By Tim Lambert
His Early Life
Edward Jenner was an English doctor famous for his role in defeating smallpox. (In the 18th century smallpox was a terrible disease that killed many people. Even if the patient survived they were often scarred.) Jenner was born on 17 May 1749 in Berkeley in Gloucestershire, England. He was the son of Reverend Stephen Jenner and his wife Sarah. The couple had 9 children but 3 of them died in childhood.
Edward attended local schools and in 1764 he became an apprentice to a surgeon. He studied at St Georges Hospital in London between 1772 and 1774. Jenner then became a doctor in his native town. In 1788 he married Catherine. The couple had 3 children. Jenner and his wife were comfortably off.
The Turks practiced inoculation against smallpox. Smallpox pus was taken from a pustule and introduced into a patient’s bloodstream through a scratch. It was hoped they would develop a mild form of the disease and so become immune to a more severe form. Lady Mary Wortley Montagu was the wife of the British ambassador to Turkey and she introduced the practice into Britain in 1721. No doubt it saved many lives but it was risky. The vaccination process invented later in the century was safer.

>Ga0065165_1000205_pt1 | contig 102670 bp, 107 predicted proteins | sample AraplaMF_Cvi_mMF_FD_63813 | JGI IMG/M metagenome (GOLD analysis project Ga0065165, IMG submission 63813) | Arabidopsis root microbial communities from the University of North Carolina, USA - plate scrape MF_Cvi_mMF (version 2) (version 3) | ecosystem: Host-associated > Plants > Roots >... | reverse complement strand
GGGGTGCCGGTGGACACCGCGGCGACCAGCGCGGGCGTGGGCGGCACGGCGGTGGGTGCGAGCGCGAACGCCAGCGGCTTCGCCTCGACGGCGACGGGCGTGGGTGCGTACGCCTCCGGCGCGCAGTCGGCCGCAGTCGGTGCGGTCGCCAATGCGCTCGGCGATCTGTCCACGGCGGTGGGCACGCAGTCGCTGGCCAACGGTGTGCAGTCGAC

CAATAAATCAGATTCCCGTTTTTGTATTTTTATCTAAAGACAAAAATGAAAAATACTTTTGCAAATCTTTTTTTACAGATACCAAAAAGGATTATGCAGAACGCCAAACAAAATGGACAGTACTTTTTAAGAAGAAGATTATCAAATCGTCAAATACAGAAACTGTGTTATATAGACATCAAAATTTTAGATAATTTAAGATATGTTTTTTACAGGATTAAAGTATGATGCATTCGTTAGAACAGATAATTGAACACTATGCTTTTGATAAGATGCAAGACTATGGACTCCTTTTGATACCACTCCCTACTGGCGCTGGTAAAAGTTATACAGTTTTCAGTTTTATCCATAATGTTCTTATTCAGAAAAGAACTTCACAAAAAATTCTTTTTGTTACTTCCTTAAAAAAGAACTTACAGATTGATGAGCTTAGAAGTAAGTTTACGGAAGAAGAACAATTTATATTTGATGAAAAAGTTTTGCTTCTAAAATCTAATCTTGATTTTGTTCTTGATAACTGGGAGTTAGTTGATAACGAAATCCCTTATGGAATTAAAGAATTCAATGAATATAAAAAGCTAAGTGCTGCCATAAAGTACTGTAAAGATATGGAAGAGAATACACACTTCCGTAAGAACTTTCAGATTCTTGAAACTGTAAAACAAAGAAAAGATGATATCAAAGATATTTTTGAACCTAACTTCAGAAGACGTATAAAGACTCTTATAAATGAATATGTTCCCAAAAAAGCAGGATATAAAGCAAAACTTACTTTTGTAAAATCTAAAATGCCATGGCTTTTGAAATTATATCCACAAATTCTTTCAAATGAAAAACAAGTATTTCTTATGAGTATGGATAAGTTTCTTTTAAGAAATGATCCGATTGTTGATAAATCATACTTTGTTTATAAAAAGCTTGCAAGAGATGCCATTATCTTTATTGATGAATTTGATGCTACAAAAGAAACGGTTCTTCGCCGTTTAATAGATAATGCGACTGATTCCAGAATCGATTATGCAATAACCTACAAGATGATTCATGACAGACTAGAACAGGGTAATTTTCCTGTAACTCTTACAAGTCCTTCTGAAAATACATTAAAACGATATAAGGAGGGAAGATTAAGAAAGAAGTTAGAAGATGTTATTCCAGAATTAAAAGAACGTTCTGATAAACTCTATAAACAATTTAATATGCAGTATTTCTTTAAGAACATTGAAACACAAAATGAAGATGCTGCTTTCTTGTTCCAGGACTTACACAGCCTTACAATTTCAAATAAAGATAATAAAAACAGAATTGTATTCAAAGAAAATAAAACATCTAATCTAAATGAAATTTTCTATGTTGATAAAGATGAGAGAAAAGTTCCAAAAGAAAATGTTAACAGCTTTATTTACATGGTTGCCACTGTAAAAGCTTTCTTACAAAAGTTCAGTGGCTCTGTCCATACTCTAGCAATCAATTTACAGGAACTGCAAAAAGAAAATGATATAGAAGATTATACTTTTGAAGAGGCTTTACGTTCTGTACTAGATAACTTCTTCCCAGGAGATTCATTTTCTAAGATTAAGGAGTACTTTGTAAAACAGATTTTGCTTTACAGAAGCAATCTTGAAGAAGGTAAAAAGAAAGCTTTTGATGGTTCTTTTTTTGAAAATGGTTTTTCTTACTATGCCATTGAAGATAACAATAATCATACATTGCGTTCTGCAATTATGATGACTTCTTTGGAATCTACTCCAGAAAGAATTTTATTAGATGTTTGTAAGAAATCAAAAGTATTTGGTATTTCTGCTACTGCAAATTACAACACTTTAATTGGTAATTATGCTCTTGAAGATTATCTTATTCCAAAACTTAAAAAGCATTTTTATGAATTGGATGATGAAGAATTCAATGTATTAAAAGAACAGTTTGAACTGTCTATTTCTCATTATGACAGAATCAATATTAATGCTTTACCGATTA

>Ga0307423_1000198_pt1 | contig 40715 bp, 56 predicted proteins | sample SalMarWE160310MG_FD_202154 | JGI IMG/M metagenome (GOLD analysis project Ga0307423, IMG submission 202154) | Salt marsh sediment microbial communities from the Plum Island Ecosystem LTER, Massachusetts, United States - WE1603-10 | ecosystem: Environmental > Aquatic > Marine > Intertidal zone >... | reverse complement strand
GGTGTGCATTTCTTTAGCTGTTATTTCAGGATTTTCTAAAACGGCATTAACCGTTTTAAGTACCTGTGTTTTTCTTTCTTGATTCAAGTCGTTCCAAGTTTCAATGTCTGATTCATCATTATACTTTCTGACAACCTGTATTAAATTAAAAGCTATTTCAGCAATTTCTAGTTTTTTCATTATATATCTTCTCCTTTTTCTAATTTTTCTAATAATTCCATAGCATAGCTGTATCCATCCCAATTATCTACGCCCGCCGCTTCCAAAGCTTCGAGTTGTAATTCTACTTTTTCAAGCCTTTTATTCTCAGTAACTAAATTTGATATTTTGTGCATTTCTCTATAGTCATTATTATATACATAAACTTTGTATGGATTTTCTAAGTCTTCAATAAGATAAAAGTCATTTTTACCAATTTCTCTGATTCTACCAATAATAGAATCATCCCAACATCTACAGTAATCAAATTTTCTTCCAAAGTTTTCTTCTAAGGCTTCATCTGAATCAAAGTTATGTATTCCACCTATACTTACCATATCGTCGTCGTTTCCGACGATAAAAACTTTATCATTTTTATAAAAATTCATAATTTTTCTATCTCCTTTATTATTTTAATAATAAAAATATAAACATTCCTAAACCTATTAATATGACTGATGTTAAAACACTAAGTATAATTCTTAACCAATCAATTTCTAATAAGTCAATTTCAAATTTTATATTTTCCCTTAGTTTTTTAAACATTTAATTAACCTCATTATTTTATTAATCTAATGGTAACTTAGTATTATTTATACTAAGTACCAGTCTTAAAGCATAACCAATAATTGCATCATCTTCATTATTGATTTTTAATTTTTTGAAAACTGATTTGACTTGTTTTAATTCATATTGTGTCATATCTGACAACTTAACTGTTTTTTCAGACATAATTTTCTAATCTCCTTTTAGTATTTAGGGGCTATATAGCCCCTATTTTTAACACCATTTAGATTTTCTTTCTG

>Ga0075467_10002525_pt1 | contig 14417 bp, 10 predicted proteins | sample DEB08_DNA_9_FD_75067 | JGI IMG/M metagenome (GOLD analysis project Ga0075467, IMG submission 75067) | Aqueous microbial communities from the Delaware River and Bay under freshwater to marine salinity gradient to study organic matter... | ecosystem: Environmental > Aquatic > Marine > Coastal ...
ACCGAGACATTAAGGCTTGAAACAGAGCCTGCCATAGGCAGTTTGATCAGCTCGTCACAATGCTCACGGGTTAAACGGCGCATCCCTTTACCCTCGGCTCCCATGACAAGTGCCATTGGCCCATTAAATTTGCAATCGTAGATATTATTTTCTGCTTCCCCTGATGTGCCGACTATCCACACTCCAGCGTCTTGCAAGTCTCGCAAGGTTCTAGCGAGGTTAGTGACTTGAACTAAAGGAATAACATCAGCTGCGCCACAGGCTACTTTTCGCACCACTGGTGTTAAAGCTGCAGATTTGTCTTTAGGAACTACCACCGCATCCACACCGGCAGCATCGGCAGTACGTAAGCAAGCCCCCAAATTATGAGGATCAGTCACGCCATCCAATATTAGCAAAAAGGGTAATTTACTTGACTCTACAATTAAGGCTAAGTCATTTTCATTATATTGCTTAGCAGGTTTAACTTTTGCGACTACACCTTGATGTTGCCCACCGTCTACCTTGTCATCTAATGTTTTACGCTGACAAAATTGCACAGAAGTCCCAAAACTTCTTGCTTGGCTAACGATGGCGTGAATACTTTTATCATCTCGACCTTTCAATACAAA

In the 18th century, many people realized that if milkmaids caught cowpox they then became immune to smallpox. On 14 May 1796, Edward Jenner took cowpox material and introduced it into the bloodstream of an 8-year-old boy named James Phipps. (Jenner was not the first man to think of this idea, a Dorset doctor named Benjamin Jesty had tried it earlier but it was due to Jenner that it became a common practice). Jenner carried out more vaccinations and he eventually published his findings in 1798.
Jenner became famous. However, his wife died in 1815. Edward Jenner himself died on 26 January 1823. He was buried in Berkeley.
There is a crater on the Moon named after Jenner.